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No-one said it was going to be easy – but they omitted to say just how much fun it was.
Stand Up Paddleboarding (SUP) is the latest craze in aqua sports. If you’ve been for a walk by a local lake or down the sea shore you’ll have seen them all – standing in the water like rigid shop mannequins, an oar at one side, gently flicking the water.
It doesn’t particularly look like fun – where’s all the leg kicking and arm flailing that you get with other water sports? One over-eager move and that hapless individual you’ve spotted balancing on a board could topple sideways Monty Pythonesque-like.
But then, I could never resist seeing what all the excitement was about when it came to popular crazes. Yes, I did get a skate board, a Segway and I took up rock climbing as they all surged and then waned in popularity. Despite spying my 60s year over yonder on the horizon, I still feel obliged to give paddleboarding a bash.
And I’m not alone, at my age. My friend Gillian recently moved from London to the Ayrshire coast. The first thing she did (after unpacking) was get herself signed up to the local sea swimming group. She’s 62 and has never even worn a wet suit before, let alone swam in plunging temperatures with jellyfish. But she loves it. And I can never get her on the phone because it’s always in her bag at the side of the beach while she’s submerged doing her sea-thing. And yes, she does want to try paddleboarding too.
So is it easy then, you’re wondering. Well, it’s not when you’re lying face down on the board and propelling yourself forward by pushing through the water with your arms (‘fins’ – it’s very fish-like) either side of the board. Nor is it particularly difficult kneeling on the board and using the oar to flick back the water (the is best done using knee pads!). The crunch is the standing up bit though. That definitely needs an hour or two to master.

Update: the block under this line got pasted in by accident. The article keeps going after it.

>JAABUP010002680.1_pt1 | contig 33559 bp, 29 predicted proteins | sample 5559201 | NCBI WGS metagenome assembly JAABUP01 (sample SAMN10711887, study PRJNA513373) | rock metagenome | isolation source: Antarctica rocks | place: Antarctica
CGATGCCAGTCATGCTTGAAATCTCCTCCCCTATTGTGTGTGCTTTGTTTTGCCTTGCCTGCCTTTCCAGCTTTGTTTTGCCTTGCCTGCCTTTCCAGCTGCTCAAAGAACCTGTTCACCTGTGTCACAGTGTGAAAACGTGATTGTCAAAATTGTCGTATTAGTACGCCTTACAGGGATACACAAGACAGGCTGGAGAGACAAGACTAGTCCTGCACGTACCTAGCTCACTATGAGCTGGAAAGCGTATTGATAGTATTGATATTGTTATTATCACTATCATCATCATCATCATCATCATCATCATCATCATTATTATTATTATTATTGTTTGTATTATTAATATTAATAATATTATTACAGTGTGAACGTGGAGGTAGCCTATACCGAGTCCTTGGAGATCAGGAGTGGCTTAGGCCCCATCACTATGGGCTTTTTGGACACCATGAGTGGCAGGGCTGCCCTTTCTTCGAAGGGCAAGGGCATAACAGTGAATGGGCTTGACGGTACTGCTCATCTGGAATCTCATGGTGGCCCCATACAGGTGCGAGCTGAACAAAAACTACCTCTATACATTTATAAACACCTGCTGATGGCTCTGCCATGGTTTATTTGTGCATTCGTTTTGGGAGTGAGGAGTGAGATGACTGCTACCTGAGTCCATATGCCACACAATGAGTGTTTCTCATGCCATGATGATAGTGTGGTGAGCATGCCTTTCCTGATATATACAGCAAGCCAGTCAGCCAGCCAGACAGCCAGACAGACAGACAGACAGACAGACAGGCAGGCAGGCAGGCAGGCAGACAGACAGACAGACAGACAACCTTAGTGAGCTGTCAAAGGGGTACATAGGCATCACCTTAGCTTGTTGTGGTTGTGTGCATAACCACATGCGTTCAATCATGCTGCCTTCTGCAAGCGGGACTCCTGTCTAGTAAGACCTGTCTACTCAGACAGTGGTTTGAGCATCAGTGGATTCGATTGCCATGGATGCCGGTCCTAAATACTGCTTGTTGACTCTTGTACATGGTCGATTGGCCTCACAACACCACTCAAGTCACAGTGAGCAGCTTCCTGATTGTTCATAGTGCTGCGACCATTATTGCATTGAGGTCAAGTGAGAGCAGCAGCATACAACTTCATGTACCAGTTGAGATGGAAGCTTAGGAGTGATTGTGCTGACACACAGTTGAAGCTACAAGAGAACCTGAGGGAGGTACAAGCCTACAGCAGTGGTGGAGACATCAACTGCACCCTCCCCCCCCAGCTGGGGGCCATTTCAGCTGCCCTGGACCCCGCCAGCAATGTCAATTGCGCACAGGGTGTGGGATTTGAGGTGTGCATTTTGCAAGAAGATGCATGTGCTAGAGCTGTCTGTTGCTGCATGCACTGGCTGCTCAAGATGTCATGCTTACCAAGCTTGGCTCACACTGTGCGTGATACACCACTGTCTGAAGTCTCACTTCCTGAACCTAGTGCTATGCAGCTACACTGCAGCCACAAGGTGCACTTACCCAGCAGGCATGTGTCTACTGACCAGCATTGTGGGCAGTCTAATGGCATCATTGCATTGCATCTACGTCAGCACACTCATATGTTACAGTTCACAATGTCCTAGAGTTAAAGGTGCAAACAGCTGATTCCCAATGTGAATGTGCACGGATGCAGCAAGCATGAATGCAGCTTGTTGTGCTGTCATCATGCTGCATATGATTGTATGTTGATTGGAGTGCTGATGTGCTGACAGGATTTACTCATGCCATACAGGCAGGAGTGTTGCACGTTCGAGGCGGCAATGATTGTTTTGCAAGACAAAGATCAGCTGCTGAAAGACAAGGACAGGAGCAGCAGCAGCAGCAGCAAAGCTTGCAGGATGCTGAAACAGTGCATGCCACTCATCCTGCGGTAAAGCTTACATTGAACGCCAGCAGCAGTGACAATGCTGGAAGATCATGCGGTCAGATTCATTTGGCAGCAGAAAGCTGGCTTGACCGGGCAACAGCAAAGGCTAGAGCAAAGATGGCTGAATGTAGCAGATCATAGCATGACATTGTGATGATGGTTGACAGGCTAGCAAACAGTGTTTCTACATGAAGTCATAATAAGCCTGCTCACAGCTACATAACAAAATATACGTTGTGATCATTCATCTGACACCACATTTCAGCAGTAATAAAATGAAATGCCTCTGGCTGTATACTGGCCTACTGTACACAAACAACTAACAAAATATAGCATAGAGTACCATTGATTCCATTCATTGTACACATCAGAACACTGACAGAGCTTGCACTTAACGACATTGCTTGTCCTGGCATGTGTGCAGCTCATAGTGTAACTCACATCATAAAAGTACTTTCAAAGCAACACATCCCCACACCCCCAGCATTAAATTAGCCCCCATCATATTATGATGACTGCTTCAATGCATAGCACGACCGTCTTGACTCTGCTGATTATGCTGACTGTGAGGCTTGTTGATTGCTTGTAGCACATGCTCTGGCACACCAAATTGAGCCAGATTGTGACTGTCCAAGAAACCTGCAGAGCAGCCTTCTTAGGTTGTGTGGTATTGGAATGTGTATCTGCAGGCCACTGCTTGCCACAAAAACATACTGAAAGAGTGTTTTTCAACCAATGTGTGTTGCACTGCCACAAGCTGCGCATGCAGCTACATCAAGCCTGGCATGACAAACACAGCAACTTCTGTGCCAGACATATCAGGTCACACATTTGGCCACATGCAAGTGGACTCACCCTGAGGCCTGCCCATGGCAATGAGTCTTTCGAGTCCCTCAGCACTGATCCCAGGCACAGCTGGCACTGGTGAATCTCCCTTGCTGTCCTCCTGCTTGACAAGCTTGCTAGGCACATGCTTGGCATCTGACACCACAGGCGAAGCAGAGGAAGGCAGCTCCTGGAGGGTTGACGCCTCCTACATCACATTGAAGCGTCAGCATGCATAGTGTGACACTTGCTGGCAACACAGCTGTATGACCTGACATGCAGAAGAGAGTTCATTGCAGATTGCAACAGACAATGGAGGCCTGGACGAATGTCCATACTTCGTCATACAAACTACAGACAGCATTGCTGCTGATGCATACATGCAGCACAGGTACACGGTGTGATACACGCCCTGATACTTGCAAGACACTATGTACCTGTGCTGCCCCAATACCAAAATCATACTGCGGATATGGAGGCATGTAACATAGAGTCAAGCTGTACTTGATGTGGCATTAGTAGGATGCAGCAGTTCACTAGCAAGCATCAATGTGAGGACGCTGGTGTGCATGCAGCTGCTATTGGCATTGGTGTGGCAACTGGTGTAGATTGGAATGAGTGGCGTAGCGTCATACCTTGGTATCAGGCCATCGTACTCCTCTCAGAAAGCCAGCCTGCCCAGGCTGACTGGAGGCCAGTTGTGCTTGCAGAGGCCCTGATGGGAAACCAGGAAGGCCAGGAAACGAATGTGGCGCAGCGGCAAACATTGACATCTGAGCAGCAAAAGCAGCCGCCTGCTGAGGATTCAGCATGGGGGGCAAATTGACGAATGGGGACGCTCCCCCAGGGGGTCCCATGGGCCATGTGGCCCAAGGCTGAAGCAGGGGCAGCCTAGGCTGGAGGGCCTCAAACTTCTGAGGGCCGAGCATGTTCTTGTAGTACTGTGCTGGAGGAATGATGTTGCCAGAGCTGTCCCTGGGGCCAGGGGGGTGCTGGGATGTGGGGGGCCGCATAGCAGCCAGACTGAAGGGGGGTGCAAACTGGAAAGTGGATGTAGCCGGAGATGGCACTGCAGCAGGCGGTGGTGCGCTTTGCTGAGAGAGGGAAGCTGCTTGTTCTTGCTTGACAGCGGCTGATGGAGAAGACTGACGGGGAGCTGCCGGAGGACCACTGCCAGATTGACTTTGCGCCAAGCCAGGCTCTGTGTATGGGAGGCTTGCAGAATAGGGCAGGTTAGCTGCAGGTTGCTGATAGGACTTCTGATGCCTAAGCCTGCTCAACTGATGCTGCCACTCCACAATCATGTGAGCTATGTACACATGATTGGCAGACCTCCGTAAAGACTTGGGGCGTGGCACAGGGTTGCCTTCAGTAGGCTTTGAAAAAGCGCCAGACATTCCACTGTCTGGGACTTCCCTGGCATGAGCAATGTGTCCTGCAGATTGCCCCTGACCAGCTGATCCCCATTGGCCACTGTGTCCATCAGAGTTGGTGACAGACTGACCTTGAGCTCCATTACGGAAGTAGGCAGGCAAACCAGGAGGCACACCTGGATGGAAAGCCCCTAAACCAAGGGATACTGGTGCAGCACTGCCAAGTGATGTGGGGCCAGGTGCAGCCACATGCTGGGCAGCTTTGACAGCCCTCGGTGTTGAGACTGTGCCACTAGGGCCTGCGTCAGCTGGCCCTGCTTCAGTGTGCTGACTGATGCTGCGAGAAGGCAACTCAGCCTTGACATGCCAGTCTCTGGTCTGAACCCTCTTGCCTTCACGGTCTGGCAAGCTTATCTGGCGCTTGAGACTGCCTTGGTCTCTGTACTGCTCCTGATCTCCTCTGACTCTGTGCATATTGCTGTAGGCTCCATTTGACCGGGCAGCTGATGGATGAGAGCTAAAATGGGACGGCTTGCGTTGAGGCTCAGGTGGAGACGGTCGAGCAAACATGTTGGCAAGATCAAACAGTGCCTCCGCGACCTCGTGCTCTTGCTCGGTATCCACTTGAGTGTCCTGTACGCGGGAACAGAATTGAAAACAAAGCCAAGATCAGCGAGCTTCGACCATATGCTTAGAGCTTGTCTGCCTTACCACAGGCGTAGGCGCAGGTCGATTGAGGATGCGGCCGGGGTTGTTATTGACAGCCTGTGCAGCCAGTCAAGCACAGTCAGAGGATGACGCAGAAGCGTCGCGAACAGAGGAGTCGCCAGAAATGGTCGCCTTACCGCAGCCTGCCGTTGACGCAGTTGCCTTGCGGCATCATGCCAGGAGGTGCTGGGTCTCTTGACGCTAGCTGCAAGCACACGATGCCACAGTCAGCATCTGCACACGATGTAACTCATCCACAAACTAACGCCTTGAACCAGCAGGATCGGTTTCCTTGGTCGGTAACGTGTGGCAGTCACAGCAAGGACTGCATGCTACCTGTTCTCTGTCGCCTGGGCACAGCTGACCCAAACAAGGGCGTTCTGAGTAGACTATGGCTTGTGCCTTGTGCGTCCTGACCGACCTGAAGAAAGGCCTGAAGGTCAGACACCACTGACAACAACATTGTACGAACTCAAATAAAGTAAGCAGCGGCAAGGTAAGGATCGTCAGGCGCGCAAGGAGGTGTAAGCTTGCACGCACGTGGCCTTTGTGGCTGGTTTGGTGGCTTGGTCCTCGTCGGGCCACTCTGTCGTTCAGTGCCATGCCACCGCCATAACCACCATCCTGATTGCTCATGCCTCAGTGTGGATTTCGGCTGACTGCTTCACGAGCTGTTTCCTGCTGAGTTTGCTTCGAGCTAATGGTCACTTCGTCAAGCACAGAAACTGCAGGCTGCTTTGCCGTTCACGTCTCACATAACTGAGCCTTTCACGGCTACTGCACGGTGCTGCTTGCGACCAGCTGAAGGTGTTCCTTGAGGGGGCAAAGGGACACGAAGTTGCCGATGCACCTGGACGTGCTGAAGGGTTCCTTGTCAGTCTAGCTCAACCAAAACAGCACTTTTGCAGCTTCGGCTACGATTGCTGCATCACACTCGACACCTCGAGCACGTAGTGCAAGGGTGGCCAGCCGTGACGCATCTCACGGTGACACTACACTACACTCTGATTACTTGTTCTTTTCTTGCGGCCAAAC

And talking of which, I came across a particularly bizarre sight near Largs Marina last night where I spotted a club of around 20 paddleboarders all standing up and circling each other in the water. They were chatting away and laughing – socialising on the sea. In fact, it’s so sociable, I know of one woman who takes her tiny Chihuahua, Logan, paddleboarding with her (see below). Just how cute is he in his little life jacket?).
And I think that’s one of the big plus points of paddleboarding. Unlike swimming, water skiing or other aqua sports, it’s exercise you can enjoy with a friend (and so much more fun than going to the gym). You’re getting fresh air into your lungs for a start, and all that statue-like posing when standing on the board is fantastic for your core – and we all know how those lazy stomach muscles need to be kept until control after the age of 50.
In fact, it’s claimed that the combination of strength, balance, core and endurance will help you burn more calories than most other sport.
One of the unexpected pleasures I found from paddleboarding was the meditative state it puts you in. You can’t help it. After all, you’re gliding slowly and silently across the water, listening to the gulls or other sounds of nature (depending on whether you’re at the sea or a lake), your movements are minimal, you’re breathing slows down and what else can you do but relax? And yes, you’re right – some forward-thinking health gurus in California have developed a form of yoga on paddleboards.
So, maybe you’re keen to try it yourself and wondering how much paddleboards cost? Well, you can usually invest in the whole kit (including pump for blowing up the inflatable board) and oar for anything from £300 to £600. Of course, you can always buy second-hand too, from Ebay or similar (paddleboarding isn’t for everyone, after all). But, if you’re looking for a fun exercise you do with a friend – and your dog – then really, why not get onboard?
Are you a paddleboarder? Or maybe you have a different hobby?
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